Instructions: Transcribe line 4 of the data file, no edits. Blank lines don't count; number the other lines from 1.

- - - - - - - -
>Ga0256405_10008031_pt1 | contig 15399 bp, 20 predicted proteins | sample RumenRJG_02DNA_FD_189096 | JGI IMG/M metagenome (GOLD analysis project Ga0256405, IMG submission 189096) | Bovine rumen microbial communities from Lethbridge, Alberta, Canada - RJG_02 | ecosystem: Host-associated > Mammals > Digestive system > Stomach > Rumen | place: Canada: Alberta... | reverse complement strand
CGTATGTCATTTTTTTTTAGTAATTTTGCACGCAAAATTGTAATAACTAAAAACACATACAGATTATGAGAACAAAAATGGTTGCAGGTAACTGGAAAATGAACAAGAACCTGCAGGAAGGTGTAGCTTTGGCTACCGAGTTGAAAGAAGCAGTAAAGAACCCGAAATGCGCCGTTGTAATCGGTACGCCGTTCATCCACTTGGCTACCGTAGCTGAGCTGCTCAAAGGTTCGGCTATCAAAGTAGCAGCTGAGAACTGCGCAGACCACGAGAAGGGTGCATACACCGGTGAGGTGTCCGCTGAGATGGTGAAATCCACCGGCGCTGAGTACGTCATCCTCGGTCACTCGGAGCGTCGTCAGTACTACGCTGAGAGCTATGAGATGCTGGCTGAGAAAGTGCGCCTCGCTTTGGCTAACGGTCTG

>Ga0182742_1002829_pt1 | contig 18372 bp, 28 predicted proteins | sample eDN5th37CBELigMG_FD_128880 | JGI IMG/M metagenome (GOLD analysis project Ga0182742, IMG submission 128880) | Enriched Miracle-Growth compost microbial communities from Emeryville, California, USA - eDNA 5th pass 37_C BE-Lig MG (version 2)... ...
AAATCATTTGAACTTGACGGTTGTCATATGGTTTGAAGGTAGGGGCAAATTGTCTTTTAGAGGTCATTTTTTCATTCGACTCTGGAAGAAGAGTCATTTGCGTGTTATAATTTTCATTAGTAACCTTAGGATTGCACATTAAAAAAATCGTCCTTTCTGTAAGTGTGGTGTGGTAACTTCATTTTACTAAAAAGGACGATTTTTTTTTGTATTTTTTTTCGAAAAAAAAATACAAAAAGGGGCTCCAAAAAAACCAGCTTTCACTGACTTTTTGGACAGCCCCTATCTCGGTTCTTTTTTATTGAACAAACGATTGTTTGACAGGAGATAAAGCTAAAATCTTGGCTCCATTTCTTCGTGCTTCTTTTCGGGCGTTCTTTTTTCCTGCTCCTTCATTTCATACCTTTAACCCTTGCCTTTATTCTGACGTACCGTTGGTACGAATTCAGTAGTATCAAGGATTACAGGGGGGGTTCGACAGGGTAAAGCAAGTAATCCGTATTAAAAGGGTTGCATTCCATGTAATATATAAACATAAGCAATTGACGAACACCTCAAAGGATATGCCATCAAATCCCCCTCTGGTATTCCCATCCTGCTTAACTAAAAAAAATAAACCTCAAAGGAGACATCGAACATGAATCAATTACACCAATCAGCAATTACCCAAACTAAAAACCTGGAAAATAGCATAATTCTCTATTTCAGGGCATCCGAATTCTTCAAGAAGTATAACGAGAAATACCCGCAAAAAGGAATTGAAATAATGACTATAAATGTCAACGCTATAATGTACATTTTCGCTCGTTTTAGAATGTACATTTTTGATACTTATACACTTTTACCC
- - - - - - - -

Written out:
AAATCATTTGAACTTGACGGTTGTCATATGGTTTGAAGGTAGGGGCAAATTGTCTTTTAGAGGTCATTTTTTCATTCGACTCTGGAAGAAGAGTCATTTGCGTGTTATAATTTTCATTAGTAACCTTAGGATTGCACATTAAAAAAATCGTCCTTTCTGTAAGTGTGGTGTGGTAACTTCATTTTACTAAAAAGGACGATTTTTTTTTGTATTTTTTTTCGAAAAAAAAATACAAAAAGGGGCTCCAAAAAAACCAGCTTTCACTGACTTTTTGGACAGCCCCTATCTCGGTTCTTTTTTATTGAACAAACGATTGTTTGACAGGAGATAAAGCTAAAATCTTGGCTCCATTTCTTCGTGCTTCTTTTCGGGCGTTCTTTTTTCCTGCTCCTTCATTTCATACCTTTAACCCTTGCCTTTATTCTGACGTACCGTTGGTACGAATTCAGTAGTATCAAGGATTACAGGGGGGGTTCGACAGGGTAAAGCAAGTAATCCGTATTAAAAGGGTTGCATTCCATGTAATATATAAACATAAGCAATTGACGAACACCTCAAAGGATATGCCATCAAATCCCCCTCTGGTATTCCCATCCTGCTTAACTAAAAAAAATAAACCTCAAAGGAGACATCGAACATGAATCAATTACACCAATCAGCAATTACCCAAACTAAAAACCTGGAAAATAGCATAATTCTCTATTTCAGGGCATCCGAATTCTTCAAGAAGTATAACGAGAAATACCCGCAAAAAGGAATTGAAATAATGACTATAAATGTCAACGCTATAATGTACATTTTCGCTCGTTTTAGAATGTACATTTTTGATACTTATACACTTTTACCC